We’re all too aware of the many disastrous implications of global climate change – from the impact on coastal communities of rising sea levels through to the dangers of increasingly unpredictable seasons on agricultural cycles. But what about our own industry? A recent report in Climatic Change suggests that the implications could be serious for air transportation, and are well worth considering as the effects of climate change become more evident.
The report points to the way in which steadily rising temperatures will have an effect on the density of the air in the atmosphere. This has a direct impact on the amount of lift that our planes can generate – with serious consequences in terms of the amount of cargo that the aircraft would be able to carry. In extreme situations it could lead to aircraft being grounded during the hottest periods – with the experts suggesting that up to a third of flights might be prevented from taking off. If true, the impact of increasing air temperatures would be particularly serious for air cargo operators – especially those who use larger aircraft such as the 777-300. The answer for the air cargo industry could lie in weight restrictions below their maximum take off weight – but the costs could be substantial.
A worrying pattern of evidence
“As air temperatures rise at constant pressure, air density declines, resulting in less lift generation by an aircraft wing at a given airspeed and potentially imposing a weight restriction on departing aircraft,” says the report by Coffel, Thompson and Horton. “Our results suggest that weight restriction may impose a non-trivial cost on airlines and impact aviation operations around the world.”
Ignazio Coraci comments: “This is troubling news for the industry, because it builds on previous research from 2015 – a compelling pattern is emerging that suggests that climate change could have very serious implications for our industry – not just in terms of cost but also in the quality of the service that we can offer our customers. As an industry we must do everything we can to make sure that the impact of climate change on our industry and the customers we serve is kept to a minimum.”
Cyber attacks by hackers are becoming a huge problem in our increasingly connected and technology-driven world.
A growing threat
Recent examples include the global ransomware attack back in May that disrupted many critical systems – not least in the UK’s National Health Service, which was badly affected for a number of weeks, severely impacting patient care. Closer to home in – terms of the air freight industry at least – was the attack on marine container shippers AP Moller Maersk, that saw a large number of their critical IT systems hit by the so-called ‘Petya’ operation.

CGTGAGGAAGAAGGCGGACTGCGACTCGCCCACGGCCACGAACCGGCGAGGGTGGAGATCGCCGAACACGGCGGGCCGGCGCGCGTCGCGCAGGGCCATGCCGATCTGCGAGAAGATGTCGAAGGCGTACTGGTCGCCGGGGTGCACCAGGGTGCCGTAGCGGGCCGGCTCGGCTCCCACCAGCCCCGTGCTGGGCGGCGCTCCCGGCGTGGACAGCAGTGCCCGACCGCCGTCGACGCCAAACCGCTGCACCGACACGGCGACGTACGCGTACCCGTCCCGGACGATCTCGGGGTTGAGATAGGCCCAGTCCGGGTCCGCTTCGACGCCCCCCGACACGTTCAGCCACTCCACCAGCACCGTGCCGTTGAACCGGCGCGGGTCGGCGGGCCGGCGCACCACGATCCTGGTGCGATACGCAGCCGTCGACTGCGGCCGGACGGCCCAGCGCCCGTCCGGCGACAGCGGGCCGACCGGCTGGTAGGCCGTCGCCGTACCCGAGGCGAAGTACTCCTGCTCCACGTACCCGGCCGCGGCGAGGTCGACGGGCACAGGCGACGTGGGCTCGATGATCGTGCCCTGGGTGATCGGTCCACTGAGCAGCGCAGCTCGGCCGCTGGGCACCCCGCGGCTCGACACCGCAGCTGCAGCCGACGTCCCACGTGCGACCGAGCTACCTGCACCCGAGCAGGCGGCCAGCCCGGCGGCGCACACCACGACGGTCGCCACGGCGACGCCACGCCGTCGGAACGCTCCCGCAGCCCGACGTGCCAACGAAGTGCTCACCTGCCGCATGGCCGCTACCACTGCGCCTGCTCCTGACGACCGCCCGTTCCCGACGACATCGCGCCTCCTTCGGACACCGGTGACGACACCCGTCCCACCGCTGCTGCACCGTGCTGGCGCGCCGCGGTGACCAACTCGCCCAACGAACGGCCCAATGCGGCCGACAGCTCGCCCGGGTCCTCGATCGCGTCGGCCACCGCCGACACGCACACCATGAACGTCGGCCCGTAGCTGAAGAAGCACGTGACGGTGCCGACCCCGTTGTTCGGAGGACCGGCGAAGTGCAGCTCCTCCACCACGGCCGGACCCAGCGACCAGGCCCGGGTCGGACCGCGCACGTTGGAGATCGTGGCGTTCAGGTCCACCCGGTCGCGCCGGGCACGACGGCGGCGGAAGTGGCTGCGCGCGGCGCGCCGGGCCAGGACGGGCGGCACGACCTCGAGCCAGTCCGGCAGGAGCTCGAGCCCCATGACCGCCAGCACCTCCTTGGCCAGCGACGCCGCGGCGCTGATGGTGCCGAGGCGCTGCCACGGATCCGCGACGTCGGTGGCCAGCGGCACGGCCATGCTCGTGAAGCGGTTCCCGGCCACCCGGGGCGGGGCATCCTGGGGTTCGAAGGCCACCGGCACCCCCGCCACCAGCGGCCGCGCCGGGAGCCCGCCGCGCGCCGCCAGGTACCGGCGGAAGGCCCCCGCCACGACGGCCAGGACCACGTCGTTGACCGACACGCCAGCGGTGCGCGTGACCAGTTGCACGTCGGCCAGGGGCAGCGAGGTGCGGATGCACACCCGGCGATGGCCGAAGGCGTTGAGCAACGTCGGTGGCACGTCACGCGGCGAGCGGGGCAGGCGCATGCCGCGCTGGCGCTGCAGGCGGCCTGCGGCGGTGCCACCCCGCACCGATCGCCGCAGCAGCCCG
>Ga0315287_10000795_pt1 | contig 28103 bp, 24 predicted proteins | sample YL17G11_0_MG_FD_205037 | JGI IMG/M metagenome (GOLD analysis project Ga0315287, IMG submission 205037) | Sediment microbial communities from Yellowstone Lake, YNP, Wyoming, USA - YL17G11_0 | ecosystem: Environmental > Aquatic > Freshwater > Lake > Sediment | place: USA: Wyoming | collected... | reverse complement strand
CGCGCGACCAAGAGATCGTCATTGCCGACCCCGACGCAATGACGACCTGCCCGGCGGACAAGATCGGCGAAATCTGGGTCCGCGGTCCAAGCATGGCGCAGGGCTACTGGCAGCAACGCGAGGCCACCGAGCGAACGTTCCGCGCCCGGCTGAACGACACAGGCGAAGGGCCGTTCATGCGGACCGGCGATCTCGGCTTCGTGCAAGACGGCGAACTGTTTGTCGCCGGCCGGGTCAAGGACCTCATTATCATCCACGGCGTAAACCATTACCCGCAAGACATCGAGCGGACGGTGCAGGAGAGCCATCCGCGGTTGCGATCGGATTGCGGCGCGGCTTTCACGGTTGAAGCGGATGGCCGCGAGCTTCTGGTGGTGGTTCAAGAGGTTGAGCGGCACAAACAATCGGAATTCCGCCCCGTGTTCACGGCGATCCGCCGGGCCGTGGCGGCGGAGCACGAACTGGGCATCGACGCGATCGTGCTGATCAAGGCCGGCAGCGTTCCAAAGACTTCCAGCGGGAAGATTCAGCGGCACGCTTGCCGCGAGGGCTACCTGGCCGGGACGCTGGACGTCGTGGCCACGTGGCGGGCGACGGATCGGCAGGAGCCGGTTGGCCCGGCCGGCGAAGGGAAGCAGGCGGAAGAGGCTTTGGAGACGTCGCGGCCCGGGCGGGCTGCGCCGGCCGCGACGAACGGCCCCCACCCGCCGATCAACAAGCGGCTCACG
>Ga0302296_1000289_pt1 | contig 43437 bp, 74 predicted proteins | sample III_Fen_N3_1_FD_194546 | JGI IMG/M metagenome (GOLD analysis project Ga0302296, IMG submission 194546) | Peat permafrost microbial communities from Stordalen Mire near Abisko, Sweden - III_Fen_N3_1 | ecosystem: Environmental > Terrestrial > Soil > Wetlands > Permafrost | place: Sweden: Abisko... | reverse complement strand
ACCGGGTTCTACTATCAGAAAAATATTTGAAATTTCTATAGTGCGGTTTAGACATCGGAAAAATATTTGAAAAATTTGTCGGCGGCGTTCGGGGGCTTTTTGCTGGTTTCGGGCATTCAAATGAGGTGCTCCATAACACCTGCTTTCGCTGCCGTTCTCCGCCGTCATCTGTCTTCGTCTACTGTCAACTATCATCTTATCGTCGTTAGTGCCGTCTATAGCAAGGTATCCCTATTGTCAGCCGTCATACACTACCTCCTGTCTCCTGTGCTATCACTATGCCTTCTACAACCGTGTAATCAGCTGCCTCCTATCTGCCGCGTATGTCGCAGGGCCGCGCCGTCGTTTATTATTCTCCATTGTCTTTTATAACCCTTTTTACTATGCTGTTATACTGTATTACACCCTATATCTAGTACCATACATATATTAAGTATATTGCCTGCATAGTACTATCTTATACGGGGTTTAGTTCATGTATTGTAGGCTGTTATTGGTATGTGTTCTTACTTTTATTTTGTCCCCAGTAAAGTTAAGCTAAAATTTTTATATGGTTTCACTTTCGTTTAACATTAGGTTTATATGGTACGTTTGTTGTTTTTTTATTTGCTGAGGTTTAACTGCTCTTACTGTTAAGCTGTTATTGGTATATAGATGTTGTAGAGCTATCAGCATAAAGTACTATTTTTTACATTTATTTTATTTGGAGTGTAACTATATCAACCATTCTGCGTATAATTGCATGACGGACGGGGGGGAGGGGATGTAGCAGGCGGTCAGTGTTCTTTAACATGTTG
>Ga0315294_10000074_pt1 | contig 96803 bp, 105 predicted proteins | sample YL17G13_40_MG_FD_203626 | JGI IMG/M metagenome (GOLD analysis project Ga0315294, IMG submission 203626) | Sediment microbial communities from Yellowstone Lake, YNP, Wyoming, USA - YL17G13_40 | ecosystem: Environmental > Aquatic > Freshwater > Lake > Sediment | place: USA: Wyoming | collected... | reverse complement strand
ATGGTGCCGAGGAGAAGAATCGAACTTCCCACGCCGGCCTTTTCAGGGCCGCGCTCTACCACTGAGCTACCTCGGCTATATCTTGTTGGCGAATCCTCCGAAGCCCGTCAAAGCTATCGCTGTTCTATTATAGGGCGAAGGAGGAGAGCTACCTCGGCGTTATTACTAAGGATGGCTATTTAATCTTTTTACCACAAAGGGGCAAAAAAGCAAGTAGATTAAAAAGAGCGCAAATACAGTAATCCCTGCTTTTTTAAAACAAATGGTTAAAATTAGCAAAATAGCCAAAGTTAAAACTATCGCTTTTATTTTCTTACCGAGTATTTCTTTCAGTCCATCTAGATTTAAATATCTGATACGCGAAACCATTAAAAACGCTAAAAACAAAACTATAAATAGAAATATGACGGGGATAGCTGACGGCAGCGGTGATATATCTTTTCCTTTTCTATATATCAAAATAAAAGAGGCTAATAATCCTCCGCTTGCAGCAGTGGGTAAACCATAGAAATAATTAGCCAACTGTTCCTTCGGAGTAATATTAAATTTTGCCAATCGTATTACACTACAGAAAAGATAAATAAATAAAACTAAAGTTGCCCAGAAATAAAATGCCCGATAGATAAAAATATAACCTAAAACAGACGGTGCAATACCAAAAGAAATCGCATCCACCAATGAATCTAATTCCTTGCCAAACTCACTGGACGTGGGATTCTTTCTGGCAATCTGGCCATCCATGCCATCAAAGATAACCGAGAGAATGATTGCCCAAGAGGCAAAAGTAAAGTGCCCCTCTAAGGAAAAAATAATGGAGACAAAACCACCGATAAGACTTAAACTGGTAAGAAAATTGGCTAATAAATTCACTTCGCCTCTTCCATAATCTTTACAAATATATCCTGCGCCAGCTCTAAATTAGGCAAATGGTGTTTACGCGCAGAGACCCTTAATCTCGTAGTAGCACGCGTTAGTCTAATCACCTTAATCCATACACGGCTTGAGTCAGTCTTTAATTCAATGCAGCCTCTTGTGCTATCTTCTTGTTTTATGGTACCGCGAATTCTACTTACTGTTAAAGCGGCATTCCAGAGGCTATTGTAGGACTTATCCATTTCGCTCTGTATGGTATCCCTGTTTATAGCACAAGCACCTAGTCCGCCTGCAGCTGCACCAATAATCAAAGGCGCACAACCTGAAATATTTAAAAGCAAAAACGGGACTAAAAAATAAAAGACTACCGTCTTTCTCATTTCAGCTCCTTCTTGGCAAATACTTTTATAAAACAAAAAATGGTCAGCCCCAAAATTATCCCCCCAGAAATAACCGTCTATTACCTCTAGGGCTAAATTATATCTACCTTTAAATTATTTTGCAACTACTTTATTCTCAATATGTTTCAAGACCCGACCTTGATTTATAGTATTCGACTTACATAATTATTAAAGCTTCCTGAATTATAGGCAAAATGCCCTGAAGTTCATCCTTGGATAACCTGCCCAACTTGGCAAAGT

One of the key phrases that is usually heard in the aftermath of such attacks is the need for a more robust procedure around ‘business continuity.’ But what does this really mean, and what steps has the industry already taken to lessen the impact of similar attacks – or even global IT system failures such as the one that recently hit British Airways – in the future?
A new system that has been implemented in the UK might give some clues as to the future shape of our industry’s response to this issue. The ‘CCS-UK Fallback’ system is intended to allow the UK air cargo industry to continue running in the event of any prolonged problems with the HMRC’s vital CHIEF (Customs Handling of Import and Export Freight) system. The new system means that traders will be able to continue processing Customs export declarations even with CHIEF down, and it has been designed to run for 30 days. The system’s development is a great example of collaboration between the private sector and government to safeguard an industry that’s worth billions.
“We have recently seen the horrendous impact of major IT system failures in aviation, and this cannot be allowed to happen to the UK air cargo industry which provides essential support to UK trade and industry, helps maintain our competitiveness on the world stage and supplies urgent commodities that are sometimes a matter of life and death,” says Steve Parker, DHL’s Head of Customs for Europe and Chairman of the CCS-UK User Group.
Safeguarding our customers
Ignazio Coraci comments: “The CCS-UK Fallback system is a real step forward, and I think it could be used as a model right across the sector. The service that we provide as an industry must have effective protection and we should all have business continuity plans in place – it’s the least we owe to the millions of customers who rely on us.”